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Tuesday, 11 December, 2001, 14:57 GMT
'No plot' to undermine watchdog
Michael Martin
Mr Martin has moved to rebutt Ms Filkin's claims
House of Commons Speaker Michael Martin has insisted there is no plot to undermine the independence of Parliament's sleaze watchdog.

Mr Martin pledged that the House of Commons Commission, which he chairs, would find a suitable successor to Elizabeth Filkin.

We have no intention of effecting any change in the role or function of the Commissioner, nor of threatening the impartiality of the holder of the post

Michael Martin
Ms Filkin, who is coming to the end of a three year stint as parliamentary commissioner for standards, has announced she would not be applying for a second term.

She has claimed that the job was being undermined by the committee's failure to automatically reappoint her, and a cut in hours and resources.

But Mr Martin insisted that his committee would ensure the "standing, ability and personal authority" of the next commissioner.

In a letter to Sir Nigel Wicks, who chairs the Committee on Standards in Public Life - which is expected to discuss the Filkin affair at a regular meeting today - Mr Martin insisted that there was no hidden agenda.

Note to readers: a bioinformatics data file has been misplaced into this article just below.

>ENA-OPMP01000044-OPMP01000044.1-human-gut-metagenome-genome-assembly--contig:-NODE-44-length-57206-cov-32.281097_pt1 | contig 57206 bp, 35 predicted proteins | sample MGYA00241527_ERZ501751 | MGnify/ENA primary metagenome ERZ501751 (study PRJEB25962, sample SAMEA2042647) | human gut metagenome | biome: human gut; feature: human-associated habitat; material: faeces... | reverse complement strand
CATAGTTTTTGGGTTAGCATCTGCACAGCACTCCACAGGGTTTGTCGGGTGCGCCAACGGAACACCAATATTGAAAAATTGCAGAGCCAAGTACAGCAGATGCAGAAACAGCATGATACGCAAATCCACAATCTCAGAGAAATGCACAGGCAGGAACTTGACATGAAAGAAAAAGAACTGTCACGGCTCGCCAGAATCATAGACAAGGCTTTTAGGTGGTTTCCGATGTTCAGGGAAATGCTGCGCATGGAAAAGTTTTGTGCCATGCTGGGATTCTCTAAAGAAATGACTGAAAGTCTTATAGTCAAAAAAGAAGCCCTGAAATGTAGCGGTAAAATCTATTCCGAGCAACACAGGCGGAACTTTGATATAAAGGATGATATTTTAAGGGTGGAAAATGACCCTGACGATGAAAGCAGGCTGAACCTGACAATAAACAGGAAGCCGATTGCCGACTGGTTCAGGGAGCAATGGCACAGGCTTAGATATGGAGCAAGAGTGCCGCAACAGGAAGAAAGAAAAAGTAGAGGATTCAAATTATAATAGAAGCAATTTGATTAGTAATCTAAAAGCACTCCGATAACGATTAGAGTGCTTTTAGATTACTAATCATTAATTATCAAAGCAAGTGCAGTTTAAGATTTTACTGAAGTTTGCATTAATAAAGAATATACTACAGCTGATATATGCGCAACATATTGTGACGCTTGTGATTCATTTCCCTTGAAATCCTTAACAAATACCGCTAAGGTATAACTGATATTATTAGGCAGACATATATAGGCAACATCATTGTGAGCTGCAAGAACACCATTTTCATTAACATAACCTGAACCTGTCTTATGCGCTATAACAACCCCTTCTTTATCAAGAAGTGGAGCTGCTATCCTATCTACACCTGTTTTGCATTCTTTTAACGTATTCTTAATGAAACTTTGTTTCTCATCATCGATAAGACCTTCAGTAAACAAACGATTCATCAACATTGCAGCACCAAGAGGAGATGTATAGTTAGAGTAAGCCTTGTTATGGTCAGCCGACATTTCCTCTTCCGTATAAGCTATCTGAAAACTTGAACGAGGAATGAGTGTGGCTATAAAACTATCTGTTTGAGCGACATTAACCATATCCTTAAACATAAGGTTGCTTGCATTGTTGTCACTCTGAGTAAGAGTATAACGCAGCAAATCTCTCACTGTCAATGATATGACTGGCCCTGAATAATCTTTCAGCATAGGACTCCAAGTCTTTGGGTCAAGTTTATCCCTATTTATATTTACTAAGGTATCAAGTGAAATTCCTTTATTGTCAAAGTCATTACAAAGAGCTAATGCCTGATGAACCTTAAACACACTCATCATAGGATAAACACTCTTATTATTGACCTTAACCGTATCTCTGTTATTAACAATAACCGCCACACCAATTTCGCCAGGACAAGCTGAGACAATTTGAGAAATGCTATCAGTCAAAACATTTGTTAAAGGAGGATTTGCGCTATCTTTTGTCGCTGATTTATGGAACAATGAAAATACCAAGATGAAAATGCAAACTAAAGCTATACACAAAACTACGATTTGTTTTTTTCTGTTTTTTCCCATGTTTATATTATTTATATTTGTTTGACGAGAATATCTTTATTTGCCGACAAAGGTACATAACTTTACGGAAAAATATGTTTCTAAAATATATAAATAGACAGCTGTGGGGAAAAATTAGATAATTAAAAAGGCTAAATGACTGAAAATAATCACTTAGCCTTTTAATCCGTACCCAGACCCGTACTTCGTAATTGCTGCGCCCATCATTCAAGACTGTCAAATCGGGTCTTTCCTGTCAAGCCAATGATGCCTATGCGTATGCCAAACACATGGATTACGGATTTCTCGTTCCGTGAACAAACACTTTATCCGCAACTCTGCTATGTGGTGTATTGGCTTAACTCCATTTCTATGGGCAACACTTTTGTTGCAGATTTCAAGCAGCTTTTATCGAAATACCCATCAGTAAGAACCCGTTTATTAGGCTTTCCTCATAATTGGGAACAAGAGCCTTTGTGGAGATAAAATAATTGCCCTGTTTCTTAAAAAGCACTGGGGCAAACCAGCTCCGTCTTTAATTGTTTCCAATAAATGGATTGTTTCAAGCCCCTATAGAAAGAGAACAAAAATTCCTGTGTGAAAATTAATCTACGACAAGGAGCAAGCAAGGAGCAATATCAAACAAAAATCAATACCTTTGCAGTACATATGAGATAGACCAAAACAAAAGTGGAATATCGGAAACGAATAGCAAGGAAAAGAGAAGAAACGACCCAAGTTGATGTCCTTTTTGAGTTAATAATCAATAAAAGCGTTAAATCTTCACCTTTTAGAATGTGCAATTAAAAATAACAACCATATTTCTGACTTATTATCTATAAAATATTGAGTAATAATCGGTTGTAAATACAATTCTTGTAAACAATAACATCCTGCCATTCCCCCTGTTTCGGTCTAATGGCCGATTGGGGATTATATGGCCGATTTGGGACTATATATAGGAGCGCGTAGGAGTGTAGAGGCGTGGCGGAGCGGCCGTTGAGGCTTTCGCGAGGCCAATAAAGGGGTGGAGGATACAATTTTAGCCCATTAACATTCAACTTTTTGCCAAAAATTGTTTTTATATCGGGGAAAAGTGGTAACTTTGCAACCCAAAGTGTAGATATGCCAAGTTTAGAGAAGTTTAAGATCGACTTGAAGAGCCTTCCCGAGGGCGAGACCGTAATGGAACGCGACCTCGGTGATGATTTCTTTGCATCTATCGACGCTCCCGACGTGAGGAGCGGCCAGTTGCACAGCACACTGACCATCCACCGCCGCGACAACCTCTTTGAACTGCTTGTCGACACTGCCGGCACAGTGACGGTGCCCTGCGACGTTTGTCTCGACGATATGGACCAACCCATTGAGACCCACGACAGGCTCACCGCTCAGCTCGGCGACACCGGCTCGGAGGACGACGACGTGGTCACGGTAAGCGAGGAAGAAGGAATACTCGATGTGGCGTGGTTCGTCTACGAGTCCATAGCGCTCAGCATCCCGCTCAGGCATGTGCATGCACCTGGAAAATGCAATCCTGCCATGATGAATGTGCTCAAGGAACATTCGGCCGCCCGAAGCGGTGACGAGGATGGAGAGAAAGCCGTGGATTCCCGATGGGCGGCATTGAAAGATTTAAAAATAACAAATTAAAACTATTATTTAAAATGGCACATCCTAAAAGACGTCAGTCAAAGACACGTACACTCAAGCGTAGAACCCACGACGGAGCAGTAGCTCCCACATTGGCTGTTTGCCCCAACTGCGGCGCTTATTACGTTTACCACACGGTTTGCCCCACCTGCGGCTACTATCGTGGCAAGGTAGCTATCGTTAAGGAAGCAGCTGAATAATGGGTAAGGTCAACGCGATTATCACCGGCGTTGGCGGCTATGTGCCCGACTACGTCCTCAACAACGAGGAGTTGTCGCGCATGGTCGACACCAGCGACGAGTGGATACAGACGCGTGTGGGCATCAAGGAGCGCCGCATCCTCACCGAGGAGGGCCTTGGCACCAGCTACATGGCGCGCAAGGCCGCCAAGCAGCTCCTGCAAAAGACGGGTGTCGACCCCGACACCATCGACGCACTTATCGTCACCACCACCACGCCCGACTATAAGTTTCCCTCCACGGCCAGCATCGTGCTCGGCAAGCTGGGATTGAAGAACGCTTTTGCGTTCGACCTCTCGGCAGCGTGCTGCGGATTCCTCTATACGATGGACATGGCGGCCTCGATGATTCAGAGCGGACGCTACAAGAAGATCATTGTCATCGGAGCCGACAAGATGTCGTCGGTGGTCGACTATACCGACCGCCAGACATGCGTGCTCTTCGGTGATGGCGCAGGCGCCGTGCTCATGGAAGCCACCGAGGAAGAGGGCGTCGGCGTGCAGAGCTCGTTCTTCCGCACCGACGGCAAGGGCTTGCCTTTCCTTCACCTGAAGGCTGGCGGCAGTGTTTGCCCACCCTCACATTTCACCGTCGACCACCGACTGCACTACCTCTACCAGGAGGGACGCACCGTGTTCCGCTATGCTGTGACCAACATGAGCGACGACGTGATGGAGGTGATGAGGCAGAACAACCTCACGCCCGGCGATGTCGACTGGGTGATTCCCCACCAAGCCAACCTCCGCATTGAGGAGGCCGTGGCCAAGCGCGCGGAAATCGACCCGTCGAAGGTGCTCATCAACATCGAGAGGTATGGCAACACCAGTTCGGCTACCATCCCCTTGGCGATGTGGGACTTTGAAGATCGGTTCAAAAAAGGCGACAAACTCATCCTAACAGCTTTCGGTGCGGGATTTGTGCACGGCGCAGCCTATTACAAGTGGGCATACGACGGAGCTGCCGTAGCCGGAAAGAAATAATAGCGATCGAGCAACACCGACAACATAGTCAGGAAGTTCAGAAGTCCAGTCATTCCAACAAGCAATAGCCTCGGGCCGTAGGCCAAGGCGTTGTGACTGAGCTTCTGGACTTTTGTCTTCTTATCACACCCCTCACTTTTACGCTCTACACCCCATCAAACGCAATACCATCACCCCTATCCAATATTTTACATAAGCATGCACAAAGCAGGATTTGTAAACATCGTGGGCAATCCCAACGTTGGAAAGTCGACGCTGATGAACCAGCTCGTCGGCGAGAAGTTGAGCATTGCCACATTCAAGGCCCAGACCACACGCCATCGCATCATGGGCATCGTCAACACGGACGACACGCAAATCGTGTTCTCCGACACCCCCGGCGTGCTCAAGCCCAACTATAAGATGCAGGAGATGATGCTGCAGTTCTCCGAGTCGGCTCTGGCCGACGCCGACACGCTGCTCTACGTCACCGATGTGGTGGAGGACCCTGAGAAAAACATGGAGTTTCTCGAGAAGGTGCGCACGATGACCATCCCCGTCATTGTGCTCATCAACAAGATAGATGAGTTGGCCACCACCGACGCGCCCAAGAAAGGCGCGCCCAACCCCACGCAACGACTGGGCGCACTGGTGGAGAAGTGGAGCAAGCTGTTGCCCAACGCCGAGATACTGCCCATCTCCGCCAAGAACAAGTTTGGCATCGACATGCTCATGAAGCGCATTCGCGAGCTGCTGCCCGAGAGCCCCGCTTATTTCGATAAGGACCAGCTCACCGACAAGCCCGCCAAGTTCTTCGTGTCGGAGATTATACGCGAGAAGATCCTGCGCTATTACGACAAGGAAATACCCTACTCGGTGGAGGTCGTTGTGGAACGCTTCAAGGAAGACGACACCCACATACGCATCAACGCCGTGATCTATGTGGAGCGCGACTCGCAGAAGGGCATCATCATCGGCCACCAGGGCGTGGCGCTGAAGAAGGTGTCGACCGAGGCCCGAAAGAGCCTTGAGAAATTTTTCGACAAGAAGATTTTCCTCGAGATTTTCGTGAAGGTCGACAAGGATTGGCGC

"We have no intention of effecting any change in the role or function of the Commissioner, nor of threatening the impartiality of the holder of the post," he wrote.

Elizabeth Filkin
Ms Filkin decided not to reapply for her job
"We wish to see as the next Commissioner for Standards someone of standing, ability and personal authority, able to establish credibility both outside and inside the House."

Sir Nigel has expressed concern that the advertisement for Mrs Filkin's post said the job would involve a three-day week - not four days as at present, when there was no obvious drop in workload.

Mr Martin replied: "We note that in 1998 the appointment was offered at three days a week, and that this was the basis upon which Mrs Filkin was offered the post.

"When the Commission put her nomination to the House following negotiations with her, the time commitment was set at four days a week, but this change was not based on a prediction of workload. In practice, Mrs Filkin has worked four days a week."

Whispering campaign?

"If it becomes clear that four days a week are still required, we shall agree to that."

Last week Ms Filkin wrote to Mr Martin attacking unnamed senior MPs - some who held high office - for conducting "whispering campaigns and hostile press briefings" when she mounted inquiries into financial affairs.

Civil servants who served them, supposedly bound by rules ensuring they remain impartial, were involved, she said.

But the main thrust of her attack was directed at the House of Commons Commission, which Mr Martin chairs, for making changes to the parliamentary commissioner's role.

She specifically mentioned the issue of hours which she said were already not adequate to cope with the workload.

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